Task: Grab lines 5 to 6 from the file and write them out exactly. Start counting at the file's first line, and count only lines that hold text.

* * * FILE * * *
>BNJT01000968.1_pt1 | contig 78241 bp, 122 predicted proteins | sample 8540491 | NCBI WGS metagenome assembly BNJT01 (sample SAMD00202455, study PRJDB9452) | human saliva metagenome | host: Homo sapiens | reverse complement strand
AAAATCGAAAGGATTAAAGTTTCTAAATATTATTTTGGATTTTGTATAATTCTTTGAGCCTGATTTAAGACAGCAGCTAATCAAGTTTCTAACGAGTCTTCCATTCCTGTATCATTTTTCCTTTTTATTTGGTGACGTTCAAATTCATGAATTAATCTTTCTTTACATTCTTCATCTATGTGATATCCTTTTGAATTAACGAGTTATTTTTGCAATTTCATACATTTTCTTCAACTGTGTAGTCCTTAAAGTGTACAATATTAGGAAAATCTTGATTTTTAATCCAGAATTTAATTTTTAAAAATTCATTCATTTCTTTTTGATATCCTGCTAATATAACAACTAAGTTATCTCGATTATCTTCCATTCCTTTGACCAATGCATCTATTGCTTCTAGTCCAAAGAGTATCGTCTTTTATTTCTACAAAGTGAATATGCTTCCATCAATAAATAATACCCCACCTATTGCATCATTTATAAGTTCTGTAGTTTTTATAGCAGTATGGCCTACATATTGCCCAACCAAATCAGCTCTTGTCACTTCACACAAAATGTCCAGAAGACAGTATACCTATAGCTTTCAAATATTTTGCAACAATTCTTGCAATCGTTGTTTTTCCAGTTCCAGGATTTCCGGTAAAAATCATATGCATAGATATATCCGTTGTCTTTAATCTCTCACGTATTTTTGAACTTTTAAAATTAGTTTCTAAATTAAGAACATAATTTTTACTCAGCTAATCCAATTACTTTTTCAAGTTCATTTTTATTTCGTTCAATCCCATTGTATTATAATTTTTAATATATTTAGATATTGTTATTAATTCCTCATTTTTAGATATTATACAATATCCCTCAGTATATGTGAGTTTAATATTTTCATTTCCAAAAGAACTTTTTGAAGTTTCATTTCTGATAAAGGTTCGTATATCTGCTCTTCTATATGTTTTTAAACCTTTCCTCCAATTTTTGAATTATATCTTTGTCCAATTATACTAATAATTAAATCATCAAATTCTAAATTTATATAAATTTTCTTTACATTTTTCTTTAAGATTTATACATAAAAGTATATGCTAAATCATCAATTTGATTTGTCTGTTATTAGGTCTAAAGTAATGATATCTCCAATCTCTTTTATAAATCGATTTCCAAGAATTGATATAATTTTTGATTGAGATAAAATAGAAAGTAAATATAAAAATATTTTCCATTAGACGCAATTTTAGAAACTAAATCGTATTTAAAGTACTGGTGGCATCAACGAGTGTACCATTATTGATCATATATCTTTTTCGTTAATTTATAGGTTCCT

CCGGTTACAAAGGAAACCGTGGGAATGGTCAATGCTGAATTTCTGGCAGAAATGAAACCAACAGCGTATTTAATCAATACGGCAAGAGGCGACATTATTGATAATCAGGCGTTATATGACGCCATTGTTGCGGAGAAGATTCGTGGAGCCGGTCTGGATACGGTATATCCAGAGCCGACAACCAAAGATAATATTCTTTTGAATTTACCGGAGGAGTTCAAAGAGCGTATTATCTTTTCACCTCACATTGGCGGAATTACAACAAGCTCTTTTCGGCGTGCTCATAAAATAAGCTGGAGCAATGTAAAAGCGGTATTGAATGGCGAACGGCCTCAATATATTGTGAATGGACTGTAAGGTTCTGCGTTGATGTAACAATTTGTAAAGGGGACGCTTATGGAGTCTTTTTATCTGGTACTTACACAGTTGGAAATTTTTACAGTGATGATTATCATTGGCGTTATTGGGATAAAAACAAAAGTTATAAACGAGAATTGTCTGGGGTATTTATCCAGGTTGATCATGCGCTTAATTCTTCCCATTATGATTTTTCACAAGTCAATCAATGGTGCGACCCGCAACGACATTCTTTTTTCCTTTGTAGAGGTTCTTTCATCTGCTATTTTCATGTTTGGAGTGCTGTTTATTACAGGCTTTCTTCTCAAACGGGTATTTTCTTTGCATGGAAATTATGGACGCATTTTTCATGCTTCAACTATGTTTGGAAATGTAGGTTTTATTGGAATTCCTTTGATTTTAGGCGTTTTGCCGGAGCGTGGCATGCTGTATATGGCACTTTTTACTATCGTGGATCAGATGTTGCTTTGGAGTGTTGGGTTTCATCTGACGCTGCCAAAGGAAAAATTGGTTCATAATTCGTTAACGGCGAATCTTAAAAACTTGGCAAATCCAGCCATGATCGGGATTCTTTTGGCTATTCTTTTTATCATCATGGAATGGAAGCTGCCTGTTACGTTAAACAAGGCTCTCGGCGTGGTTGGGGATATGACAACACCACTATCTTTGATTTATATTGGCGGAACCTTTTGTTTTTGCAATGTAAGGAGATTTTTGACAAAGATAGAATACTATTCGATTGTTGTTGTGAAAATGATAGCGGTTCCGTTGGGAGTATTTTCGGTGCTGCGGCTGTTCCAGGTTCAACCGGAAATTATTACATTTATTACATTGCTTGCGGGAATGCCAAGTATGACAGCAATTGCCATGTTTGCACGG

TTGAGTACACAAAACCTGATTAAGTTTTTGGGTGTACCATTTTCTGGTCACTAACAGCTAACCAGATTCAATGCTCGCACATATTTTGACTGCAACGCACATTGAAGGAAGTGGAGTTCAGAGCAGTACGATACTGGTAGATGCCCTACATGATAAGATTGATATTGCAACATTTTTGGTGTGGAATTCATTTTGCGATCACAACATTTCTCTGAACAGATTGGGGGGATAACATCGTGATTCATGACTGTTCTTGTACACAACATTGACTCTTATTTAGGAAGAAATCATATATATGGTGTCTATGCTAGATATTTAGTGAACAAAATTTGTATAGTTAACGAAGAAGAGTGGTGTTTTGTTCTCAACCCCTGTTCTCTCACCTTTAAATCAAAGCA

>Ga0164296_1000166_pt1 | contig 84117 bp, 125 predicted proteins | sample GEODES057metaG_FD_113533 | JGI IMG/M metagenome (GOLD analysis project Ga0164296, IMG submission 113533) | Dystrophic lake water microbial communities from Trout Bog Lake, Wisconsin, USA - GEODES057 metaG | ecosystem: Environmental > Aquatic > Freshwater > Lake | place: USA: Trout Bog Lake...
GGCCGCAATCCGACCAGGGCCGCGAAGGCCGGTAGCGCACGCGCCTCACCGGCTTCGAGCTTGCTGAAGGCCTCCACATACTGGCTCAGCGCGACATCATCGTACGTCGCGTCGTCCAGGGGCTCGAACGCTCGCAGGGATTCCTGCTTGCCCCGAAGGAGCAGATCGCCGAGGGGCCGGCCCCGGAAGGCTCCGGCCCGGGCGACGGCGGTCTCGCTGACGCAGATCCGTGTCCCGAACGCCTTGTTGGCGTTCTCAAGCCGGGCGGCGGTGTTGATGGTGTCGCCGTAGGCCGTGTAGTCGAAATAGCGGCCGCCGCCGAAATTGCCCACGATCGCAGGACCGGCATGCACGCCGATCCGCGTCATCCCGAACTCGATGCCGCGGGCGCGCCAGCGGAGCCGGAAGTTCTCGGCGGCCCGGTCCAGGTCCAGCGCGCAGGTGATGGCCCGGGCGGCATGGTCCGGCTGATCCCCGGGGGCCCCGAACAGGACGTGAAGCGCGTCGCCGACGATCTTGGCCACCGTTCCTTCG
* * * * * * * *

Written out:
>Ga0164296_1000166_pt1 | contig 84117 bp, 125 predicted proteins | sample GEODES057metaG_FD_113533 | JGI IMG/M metagenome (GOLD analysis project Ga0164296, IMG submission 113533) | Dystrophic lake water microbial communities from Trout Bog Lake, Wisconsin, USA - GEODES057 metaG | ecosystem: Environmental > Aquatic > Freshwater > Lake | place: USA: Trout Bog Lake...
GGCCGCAATCCGACCAGGGCCGCGAAGGCCGGTAGCGCACGCGCCTCACCGGCTTCGAGCTTGCTGAAGGCCTCCACATACTGGCTCAGCGCGACATCATCGTACGTCGCGTCGTCCAGGGGCTCGAACGCTCGCAGGGATTCCTGCTTGCCCCGAAGGAGCAGATCGCCGAGGGGCCGGCCCCGGAAGGCTCCGGCCCGGGCGACGGCGGTCTCGCTGACGCAGATCCGTGTCCCGAACGCCTTGTTGGCGTTCTCAAGCCGGGCGGCGGTGTTGATGGTGTCGCCGTAGGCCGTGTAGTCGAAATAGCGGCCGCCGCCGAAATTGCCCACGATCGCAGGACCGGCATGCACGCCGATCCGCGTCATCCCGAACTCGATGCCGCGGGCGCGCCAGCGGAGCCGGAAGTTCTCGGCGGCCCGGTCCAGGTCCAGCGCGCAGGTGATGGCCCGGGCGGCATGGTCCGGCTGATCCCCGGGGGCCCCGAACAGGACGTGAAGCGCGTCGCCGACGATCTTGGCCACCGTTCCTTCG